Masoud's book is not exclusively about Iranian history but it spans twenty years of the writer's life and his roller-coaster ride with one of the most active Iranian political parties. He tries to be honest about his failures, his shattered dreams, his enslavement to political ideals that were never realized but instead took away his family, relatives and friends from him and wasted some of the best years of his life.
By sharing his thoughts and feelings toward the Mojahedin, Masoud takes the reader behind the scenes and shows the horrid treatment of members by the organization. His story is also the story of many thousands of young men and women who were lured to various political parties by promises of freedom, justice and equality. Masoud is lucky enough to have survived his ordeals in order to warn others about such perilous associations.
Although the book is 473 pages, it gives a sense as if it was written in a hurry. There are many insignificant details while more important matters are under-written. For example, his departure to England to study with his wife is dealt with in one short paragraph. Yet, he writes a page about driving a car without a license and bribing a policeman and justifying his action. professional editors.
Still there are many good accounts of the early months after the success of the revolution in 1979 when many political parties and personalities wanted to imprint their own ideology onto the new government. Khomeini is accurately depicted as a scheming, calculating despot who believes power cannot be shared with anyone outside the realm of Hezbollah. This is a fact that high ranking Mojahedin knew, according to Masoud, but still supported the ayatollah, hoping that later on they can take over the government due to their popularity with the people at the time. But Khomeini proved them all wrong.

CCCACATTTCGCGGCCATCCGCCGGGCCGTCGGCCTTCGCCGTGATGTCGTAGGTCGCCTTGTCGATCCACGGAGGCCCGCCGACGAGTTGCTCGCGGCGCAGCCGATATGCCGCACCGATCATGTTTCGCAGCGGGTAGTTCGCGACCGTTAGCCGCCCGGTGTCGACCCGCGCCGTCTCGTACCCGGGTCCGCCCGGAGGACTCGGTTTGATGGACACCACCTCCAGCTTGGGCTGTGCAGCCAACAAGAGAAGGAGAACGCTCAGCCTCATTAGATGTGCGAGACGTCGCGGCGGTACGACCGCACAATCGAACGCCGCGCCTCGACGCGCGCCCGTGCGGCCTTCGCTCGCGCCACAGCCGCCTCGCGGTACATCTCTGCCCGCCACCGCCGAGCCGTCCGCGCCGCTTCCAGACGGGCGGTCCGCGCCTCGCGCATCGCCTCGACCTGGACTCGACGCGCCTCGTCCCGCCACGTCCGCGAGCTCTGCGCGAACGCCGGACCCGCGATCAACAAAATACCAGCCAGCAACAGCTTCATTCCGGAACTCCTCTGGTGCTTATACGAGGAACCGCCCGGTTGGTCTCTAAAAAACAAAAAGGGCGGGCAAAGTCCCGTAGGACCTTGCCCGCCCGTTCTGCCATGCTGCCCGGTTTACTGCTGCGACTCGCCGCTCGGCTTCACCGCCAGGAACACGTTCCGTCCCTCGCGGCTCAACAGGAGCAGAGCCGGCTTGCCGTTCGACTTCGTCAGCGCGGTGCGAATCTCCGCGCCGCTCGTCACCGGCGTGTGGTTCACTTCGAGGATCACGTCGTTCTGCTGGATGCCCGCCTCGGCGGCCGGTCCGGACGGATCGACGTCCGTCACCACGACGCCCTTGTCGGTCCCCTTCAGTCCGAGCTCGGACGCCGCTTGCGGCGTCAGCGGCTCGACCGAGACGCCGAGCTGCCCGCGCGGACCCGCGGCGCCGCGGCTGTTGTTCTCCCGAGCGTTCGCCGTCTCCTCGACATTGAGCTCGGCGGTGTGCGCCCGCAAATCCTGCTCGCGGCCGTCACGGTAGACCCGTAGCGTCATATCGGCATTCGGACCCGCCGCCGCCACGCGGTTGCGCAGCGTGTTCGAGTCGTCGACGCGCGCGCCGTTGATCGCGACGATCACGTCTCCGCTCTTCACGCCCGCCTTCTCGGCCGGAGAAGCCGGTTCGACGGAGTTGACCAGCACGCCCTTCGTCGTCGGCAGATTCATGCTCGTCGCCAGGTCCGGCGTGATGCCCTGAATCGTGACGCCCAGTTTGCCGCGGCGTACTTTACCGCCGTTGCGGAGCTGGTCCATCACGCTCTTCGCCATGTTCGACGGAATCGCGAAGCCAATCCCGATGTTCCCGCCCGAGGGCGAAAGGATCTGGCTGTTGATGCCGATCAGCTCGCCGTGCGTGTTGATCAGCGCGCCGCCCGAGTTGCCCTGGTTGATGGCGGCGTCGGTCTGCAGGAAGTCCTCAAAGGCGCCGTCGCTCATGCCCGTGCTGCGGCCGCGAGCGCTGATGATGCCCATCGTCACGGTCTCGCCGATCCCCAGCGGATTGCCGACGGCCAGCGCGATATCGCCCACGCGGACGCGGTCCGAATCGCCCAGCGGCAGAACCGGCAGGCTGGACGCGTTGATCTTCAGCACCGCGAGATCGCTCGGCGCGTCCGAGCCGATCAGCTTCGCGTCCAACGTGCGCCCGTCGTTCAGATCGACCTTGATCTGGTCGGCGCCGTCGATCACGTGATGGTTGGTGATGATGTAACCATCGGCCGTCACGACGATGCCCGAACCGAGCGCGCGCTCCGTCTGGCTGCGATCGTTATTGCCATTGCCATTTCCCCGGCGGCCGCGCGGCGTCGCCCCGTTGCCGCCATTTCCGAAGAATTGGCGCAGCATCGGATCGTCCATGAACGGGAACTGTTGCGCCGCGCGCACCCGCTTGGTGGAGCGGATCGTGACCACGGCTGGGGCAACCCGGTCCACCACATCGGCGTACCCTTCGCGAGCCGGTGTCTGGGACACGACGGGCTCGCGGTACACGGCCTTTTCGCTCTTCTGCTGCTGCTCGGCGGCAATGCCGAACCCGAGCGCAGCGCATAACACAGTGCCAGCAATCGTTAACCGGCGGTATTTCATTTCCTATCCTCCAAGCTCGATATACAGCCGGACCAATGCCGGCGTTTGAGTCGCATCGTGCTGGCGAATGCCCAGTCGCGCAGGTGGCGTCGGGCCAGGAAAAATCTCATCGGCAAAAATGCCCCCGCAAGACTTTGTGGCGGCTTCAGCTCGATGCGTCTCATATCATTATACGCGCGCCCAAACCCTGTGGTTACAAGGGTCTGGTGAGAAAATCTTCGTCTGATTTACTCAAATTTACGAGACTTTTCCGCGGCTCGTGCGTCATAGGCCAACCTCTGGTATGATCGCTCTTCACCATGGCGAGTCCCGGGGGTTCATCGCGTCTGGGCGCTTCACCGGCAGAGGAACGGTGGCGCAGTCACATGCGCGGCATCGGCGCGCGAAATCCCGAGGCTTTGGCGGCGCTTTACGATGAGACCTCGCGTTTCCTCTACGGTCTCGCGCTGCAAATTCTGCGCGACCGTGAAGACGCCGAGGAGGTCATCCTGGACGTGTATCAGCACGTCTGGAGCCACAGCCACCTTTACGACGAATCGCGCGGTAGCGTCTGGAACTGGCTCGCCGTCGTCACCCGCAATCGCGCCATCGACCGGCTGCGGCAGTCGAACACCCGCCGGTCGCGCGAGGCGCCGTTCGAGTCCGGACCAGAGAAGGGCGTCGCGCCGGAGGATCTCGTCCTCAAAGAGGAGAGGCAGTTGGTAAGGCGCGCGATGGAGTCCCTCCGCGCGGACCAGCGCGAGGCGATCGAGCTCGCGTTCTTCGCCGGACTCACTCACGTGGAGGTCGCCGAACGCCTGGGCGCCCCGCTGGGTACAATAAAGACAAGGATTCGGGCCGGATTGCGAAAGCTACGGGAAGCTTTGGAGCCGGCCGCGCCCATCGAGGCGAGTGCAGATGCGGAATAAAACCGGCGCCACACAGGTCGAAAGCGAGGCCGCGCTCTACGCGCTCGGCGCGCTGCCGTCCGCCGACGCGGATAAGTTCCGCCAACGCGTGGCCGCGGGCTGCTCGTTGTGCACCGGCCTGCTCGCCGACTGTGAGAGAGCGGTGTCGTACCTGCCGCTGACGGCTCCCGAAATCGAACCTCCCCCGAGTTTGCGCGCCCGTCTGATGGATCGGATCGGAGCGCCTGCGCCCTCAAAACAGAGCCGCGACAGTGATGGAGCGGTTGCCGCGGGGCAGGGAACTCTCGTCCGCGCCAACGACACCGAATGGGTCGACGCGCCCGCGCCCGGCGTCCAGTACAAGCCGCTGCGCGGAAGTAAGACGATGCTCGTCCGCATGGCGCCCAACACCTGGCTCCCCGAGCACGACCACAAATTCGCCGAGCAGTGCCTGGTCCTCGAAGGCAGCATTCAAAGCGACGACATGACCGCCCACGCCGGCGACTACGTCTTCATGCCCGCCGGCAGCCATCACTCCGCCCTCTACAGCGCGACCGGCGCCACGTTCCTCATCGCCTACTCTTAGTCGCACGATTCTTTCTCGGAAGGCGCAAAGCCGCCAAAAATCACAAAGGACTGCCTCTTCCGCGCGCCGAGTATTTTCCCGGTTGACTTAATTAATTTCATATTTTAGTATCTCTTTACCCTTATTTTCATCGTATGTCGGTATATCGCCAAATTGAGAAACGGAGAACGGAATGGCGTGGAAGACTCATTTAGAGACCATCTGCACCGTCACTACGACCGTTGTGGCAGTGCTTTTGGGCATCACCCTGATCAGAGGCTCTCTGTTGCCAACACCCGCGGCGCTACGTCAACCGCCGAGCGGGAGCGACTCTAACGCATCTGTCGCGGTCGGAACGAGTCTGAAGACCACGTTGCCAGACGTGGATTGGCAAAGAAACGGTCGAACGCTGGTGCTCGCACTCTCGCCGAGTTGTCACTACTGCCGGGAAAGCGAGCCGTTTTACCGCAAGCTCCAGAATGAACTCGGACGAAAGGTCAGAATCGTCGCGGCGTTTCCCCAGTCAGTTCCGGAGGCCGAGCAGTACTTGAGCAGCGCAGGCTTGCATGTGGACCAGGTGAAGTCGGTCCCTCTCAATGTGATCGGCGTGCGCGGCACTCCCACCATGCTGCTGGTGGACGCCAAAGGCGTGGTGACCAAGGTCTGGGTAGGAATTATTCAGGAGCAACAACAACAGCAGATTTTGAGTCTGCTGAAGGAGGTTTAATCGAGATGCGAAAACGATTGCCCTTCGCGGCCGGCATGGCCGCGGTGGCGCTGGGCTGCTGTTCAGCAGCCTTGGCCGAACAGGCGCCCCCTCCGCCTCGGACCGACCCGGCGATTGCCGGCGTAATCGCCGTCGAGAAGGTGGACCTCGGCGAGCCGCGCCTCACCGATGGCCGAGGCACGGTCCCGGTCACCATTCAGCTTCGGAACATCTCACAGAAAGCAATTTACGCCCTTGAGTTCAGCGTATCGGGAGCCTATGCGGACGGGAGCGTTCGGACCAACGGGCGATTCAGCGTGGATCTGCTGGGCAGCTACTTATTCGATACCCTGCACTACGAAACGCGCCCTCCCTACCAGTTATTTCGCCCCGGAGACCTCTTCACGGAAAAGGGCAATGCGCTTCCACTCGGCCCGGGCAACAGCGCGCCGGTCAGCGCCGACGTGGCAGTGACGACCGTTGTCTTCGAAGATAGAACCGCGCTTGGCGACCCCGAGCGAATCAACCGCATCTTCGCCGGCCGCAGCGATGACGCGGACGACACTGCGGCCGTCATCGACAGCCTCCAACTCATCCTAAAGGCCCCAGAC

In the beginning of this struggle for power one cannot help but see the striking similarities between the Mojahedin and Hezbollahis, the two most radical Muslim groups in the country at the time. They shared the same concepts on martyrdom, the rule of the oppressed (mostazafin), Western imperialism, as well as blind, hysterical following of their leaders as God's representatives on earth. They are both also modern pioneers in the use of suicide bombers to terrify their enemies.